Out of the snowy fog emerged one girl, then two more. Chase couldn’t help but let his jaw drop a bit; these chicks were amazing. The one in front, a redhead with fair skin, was smiling, while the other two—one blonde and a little curvy, the other petite with wavy, honey-colored hair and a paisley scarf around her neck—stood behind her with serious expressions on their gorgeous faces. All three of them seemed to be enveloped in some sort of white light; probably the moon, playing tricks with the snow.
Or maybe he was still drunker than he thought.
“Hey, sorry to startle you,” the redhead said, stepping toward him. “I’m Ty. These are my cousins, Ally and Meg.
Chase stuttered, “Um, hi. Hey. I’m Chase.”
“Hi Chase,” all three girls said, practically in unison.
“Our car ran out of gas.” Ty motioned up the road a bit, where Chase thought he could just see the outline of a vehicle. “Any chance you could help us?” For a girl stranded in the middle of a snowstorm, she seemed fairly relaxed.
“Do you want me to, um, drive you to the gas station? Or something?”
“That would be great, thanks,” Ty said. “Why don’t I go with you, and Ally and Meg can wait in the car?”
Chase wasn’t one for new age crap—his mom had been to see a psychic a few times and always came back muttering voodoo bullshit, all about “affirmations” and chakra. Not to mention the fact that she’d gone to the psychic in the first place to try to communicate with Chase’s dead father, the deadbeat who’d leave them for week-long drinking binges and come back to eat their food while he “cleaned up.”
Nevertheless, for a split second, he felt like this was fate—like a sign from the universe. Sure, the party might have been a bust—the Sasha news was pretty much the definition of a buzzkill, and he’d been in no shape to get numbers or hook up—but now he would get alone time with the hottest girl he had ever seen in his life. It was fate, clearly.
Everything was going to be okay.
“So, was there a party tonight?” Ty asked, once they were in the car. He could barely resist the urge to brush the snowflakes from her hair, to lean over and breathe in her musky, floral scent. He silently thanked the dudes at the local garage for letting him use their cleaning supplies for free in return for a couple hours on Saturday mornings. Without them, he couldn’t perform his bi-weekly car-cleansing ritual—the only thing that combated the stale smell of his mom’s Pall Malls. As he put the car in drive, he felt like he was launching a spaceship into the night, into the snow. He and Ty would explore the dark, winding roads and stark, branch-lined fields between Minster’s street and the gas station.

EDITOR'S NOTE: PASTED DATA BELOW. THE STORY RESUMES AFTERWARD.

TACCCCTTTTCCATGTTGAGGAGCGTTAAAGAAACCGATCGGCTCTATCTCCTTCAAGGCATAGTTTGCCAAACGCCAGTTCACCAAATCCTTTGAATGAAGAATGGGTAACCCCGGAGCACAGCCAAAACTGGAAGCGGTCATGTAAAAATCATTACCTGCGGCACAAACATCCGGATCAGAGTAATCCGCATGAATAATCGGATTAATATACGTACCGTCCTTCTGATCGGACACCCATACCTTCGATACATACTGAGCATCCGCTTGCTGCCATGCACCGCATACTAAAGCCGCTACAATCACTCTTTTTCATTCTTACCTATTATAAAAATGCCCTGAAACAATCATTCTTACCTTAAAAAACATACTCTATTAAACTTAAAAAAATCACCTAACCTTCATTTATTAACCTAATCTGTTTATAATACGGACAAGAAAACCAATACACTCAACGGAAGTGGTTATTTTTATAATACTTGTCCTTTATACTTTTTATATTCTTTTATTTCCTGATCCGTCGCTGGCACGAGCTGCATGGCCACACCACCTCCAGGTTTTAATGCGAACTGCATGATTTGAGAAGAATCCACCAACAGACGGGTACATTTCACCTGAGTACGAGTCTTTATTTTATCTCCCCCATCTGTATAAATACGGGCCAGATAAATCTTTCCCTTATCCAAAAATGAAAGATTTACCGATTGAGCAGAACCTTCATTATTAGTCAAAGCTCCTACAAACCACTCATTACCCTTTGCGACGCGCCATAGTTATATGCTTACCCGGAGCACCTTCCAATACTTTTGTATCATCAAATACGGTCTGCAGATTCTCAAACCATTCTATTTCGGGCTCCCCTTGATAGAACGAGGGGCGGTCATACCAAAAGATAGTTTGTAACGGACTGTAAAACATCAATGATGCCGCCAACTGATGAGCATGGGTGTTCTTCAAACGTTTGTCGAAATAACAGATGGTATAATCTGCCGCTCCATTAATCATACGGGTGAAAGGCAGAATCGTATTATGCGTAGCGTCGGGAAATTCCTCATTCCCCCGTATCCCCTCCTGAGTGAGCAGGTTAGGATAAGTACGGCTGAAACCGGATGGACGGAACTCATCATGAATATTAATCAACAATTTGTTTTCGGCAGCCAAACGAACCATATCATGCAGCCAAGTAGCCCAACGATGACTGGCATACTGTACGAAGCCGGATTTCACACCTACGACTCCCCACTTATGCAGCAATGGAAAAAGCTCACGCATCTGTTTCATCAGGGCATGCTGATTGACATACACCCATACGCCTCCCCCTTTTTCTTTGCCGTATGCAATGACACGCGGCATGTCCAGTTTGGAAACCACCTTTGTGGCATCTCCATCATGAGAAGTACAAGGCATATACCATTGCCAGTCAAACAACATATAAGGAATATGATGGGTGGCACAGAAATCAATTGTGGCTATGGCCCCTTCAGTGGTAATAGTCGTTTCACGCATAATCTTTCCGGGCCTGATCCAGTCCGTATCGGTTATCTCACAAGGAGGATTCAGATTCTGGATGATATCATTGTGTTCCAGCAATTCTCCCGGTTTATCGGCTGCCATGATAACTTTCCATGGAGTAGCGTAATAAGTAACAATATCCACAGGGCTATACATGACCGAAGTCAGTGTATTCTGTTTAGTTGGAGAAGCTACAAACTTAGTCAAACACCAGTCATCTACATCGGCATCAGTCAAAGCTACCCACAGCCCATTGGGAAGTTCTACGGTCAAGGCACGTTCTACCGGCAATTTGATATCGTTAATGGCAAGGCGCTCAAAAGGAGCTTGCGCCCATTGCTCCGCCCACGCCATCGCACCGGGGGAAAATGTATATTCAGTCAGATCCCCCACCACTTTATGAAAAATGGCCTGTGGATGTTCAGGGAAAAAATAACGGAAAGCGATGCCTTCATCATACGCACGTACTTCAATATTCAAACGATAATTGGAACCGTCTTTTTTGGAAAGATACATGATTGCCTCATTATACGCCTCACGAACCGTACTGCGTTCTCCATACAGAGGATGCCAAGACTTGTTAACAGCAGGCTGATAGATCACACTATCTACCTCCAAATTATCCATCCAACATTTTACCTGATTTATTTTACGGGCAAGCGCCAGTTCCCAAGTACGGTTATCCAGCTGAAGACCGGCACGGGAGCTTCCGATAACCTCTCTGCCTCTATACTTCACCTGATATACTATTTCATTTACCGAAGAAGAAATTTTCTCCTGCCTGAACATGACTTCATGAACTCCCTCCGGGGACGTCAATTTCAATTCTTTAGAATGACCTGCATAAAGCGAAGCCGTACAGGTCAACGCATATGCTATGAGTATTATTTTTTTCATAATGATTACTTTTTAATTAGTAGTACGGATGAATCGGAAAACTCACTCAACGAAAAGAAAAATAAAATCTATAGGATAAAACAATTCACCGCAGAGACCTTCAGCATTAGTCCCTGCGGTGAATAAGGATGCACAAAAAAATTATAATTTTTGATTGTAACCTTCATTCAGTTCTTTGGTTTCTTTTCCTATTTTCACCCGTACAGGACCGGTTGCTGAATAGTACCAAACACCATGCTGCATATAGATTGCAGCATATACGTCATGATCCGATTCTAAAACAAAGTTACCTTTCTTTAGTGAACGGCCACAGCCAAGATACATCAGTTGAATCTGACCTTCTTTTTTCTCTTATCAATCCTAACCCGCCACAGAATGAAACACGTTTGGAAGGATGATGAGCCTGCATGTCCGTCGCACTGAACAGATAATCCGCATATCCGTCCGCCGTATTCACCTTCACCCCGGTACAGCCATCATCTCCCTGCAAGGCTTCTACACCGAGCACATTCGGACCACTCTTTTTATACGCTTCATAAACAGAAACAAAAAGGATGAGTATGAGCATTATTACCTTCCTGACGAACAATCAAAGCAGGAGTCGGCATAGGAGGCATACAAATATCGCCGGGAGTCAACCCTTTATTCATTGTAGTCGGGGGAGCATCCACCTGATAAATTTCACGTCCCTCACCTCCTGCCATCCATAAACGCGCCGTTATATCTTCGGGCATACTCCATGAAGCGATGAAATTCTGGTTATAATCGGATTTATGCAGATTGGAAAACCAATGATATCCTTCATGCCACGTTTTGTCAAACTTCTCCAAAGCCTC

“Yeah, a Christmas party type thing,” he said, mentally kicking himself for sounding so uncool. She was probably picturing people dancing around in elf costumes. He quickly added, “You know, just some high-school kids.” He was sure this girl must be in college.
“Sounds like fun. I love parties,” Ty said, smiling at him in the dark. “Don’t you wish we could go back to having parties like they did centuries ago? With dance cards and formal invitations and choreographed dances? Or masquerade balls? I’d love to go to a masked party. Wouldn’t you?”
“Totally,” he said, thankful she hadn’t been there to see him try to set up the beer pong game. “You, um, study history or something?”
“Or something,” Ty said, laughing. Her laugh was like the sound of clinking coins. Chase couldn’t think of anything else to say. He fumbled with the radio dial, trying to tune in to something sophisticated and moody.
“God, the snow is amazing,” Ty said, looking out the window. “It reminds me of that old poem—you know. Something about the snow in the air, something something, the secret of despair.”
Chase was so entranced that he could barely focus on anything outside the car; the trees blended together outside his window like a movie in fast-forward. This girl was driving him crazy. It was like she was wearing one of those pheromone perfumes.
Then she turned to him, her eyes piercing. “Did you hear all those sirens before? Any idea what that was about?”
His mouth went dry. The sirens were the last thing he wanted to talk about. “Nope. Maybe some kind of accident…Lots of people just don’t know how to drive in this weather.”
“Nothing’s ever really an accident,” Ty said, once again smiling at him. Her eyes glittered, cat-like. “Don’t you think?”
Chase didn’t really know what she meant, but he nodded anyway. One thing he was sure of: meeting Ty was no accident.
If that's not enough to entice you, I don't know what will! :) Check out the banner above for the rest of the stops for the FURY UK Blog Tour - and don't forget to visit The Crooked Shelf for tomorrow's feature post!